Most of the planets we’ve found that are roughly Earth-size are still noticeably bigger. (Sometimes we call them super-Earths, though don’t think of capes.) The paper I’m discussed considers planets with radius 1 to 2 times Earth’s, which conceivably have similar density and composition to our planet. The weakness of the transit method is that, while we can determine sizes of planets, we can’t find masses without more data. That means we can’t be very clear on what the planet is made of, though there are many good reasons to think that small planets are rocky.

Beyond the examples of Mercury, Venus, Earth, the Moon, and Mars, I wrote about a newly identified exoplanet where we do have density data last week. The exoplanet Kepler-78b has a radius about 20 percent larger than Earth’s, and has about 70 percent more mass, matching Earth in density, but it orbits so close to its star that no atmosphere is possible…and it probably has a surface of liquid rock.

A planet with double Earth’s radius might have similar composition and somewhat comparable surface gravity, so it might still qualify as Earth-like even with four times the surface area. However, the key aspect that makes Earth habitable apart from its distance from the Sun is its atmosphere: we have enough greenhouse gases to trap heat, but not so much to turn us into Venus. We only have partial atmospheric data on a small number of exoplanets, so we have to make assumptions. That gets complicated, which is why this paper used a simplified model.

How flux depends on distance: photons travel outward from the star. Since the total number of photons is constant, they must disperse as they travel outward, meaning the same number of photons are distributed over a larger area. The two images show that distribution increases with the square of distance, so to keep the photon count constant, the intensity of the light must drop with the inverse square of distance.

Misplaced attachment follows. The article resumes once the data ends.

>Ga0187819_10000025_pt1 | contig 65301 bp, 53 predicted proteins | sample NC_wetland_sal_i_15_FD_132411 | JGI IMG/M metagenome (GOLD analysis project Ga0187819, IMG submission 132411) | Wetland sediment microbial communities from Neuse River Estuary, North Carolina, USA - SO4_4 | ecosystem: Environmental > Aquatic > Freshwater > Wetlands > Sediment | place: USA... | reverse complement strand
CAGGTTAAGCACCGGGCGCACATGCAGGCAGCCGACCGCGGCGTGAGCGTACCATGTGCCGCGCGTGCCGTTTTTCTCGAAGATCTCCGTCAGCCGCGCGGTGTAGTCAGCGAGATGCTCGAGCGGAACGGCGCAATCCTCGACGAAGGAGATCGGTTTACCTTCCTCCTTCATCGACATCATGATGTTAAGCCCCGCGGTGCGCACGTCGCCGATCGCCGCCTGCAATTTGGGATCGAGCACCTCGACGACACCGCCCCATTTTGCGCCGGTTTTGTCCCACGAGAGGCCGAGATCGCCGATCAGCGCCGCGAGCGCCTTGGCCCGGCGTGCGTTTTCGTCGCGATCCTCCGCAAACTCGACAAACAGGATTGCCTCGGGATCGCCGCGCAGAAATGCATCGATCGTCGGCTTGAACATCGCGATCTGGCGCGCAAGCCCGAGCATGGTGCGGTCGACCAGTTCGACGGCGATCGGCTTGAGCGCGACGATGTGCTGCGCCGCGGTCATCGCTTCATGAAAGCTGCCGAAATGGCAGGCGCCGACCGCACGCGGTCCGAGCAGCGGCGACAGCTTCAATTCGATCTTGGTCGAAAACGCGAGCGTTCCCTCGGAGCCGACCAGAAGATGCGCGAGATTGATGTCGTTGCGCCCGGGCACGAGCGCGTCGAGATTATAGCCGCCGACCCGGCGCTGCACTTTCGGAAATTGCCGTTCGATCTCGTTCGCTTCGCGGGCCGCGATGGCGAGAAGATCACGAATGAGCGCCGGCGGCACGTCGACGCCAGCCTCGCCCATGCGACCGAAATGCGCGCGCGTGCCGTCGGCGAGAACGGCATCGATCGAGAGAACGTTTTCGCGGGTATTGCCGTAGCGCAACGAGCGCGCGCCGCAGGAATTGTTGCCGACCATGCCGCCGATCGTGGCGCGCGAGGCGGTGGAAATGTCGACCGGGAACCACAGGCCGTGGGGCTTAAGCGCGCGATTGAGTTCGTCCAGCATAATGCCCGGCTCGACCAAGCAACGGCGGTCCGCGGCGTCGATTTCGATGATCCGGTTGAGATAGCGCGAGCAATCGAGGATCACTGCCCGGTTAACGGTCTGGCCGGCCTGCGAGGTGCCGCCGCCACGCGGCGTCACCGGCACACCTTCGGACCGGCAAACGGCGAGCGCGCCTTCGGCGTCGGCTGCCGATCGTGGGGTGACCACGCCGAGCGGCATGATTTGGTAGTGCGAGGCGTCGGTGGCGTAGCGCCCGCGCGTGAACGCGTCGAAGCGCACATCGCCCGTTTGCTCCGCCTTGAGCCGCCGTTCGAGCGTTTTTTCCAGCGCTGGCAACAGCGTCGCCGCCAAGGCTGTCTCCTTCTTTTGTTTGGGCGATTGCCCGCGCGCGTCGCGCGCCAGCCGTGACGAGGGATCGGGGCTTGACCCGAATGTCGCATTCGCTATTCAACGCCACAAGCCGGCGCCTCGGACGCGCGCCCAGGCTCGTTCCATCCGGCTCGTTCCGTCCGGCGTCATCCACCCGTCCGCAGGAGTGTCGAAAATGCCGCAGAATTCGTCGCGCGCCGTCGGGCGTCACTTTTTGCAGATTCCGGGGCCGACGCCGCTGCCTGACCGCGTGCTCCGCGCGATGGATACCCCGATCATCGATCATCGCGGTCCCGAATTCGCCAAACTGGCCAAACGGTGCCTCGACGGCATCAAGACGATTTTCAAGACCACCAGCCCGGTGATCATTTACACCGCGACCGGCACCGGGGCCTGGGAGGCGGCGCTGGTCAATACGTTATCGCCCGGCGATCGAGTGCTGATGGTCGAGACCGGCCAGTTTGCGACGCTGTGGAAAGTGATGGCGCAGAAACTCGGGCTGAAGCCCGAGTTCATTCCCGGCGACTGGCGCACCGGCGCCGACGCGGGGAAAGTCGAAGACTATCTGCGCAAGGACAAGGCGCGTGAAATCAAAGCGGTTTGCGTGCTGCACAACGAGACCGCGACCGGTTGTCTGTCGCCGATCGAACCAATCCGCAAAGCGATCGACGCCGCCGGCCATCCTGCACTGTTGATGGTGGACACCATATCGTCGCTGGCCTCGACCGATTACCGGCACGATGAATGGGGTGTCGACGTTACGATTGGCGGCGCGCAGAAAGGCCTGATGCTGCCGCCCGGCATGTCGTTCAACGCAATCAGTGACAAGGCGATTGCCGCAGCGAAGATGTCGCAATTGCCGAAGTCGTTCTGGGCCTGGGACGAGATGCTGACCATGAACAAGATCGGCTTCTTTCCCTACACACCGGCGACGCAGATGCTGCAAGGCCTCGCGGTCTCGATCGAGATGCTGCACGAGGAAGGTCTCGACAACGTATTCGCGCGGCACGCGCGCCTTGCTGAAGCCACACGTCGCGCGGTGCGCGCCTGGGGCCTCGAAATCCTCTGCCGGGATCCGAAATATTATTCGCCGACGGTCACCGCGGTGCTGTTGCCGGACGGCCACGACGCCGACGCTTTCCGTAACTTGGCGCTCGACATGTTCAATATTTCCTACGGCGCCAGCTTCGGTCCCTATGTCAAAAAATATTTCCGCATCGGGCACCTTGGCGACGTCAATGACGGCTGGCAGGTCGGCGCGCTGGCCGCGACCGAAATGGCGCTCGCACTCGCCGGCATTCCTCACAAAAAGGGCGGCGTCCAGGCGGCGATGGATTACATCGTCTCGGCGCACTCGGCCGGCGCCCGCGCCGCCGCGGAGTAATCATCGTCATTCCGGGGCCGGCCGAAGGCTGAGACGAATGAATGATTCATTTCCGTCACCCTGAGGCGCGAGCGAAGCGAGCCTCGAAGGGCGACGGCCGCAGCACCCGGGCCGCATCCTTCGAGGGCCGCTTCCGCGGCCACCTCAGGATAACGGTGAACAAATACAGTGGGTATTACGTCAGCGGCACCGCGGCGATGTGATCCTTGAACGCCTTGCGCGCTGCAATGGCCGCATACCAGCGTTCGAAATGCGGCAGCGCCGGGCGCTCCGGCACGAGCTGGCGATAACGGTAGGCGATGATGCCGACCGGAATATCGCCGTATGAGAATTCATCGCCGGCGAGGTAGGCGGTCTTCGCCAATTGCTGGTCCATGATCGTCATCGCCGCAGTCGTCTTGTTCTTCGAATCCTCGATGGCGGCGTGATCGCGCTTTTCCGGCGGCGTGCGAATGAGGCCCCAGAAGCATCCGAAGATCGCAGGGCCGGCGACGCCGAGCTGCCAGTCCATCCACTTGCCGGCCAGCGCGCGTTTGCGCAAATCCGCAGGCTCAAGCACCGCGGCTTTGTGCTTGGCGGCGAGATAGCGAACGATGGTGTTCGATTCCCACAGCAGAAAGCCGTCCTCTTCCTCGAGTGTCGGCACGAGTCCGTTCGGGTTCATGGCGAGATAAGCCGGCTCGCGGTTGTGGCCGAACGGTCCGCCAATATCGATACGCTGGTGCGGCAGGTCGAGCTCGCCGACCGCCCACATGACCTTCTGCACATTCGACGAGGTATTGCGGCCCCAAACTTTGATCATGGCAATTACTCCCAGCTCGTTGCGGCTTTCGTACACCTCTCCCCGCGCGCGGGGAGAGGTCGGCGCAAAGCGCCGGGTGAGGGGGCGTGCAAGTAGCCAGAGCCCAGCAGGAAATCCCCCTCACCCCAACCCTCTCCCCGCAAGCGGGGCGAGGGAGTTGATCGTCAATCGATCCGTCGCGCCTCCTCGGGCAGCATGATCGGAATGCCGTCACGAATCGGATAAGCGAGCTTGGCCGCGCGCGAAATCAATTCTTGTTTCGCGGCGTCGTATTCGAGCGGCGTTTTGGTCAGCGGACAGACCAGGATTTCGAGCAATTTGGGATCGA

How flux depends on distance: photons travel outward from the star. Since the total number of photons is constant, they must disperse as they travel outward, meaning the same number of photons are distributed over a larger area. The two images show that distribution increases with the square of distance, so to keep the photon count constant, the intensity of the light must drop with the inverse square of distance, and you’d need to quadruple the size of the planet to block the same amount of light.

The total amount of light a planet receives is called the flux. The flux depends on the amount of light emitted by the star, the distance between the star and the planet, and the size of the planet itself. If you moved Earth out twice the distance from the Sun, it would receive 1/4 the amount of flux. However, if you moved Earth out that far and doubled its radius, you’d get the same amount of light. (The diagram at right might help clarify that; see also my earlier post on the inverse square law.)

That’s why the exoplanet census paper considered flux as a proxy for habitability: they could take into account the size of the planet and distance from the star, while glossing over stuff we can’t know yet, like atmospheric composition.

If these estimates are right and 22 percent of Sun-like stars harbor Earth-size planets at a hospitable distance, then future observations should find them. As Phil Plait pointed out, this could mean a huge number of Earth-like planets, not least since Sun-like stars aren’t the most common type out there. The census of exoplanets is just beginning, and who knows what we might yet find?

Notes

  1. Now that it’s unstable, Kepler now tumbles slowly, in part because it’s pushed by light from the Sun. The telescope can still be used because all its scientific instruments are still in order, but the days of steadily watching one part of the sky for exoplanets are over.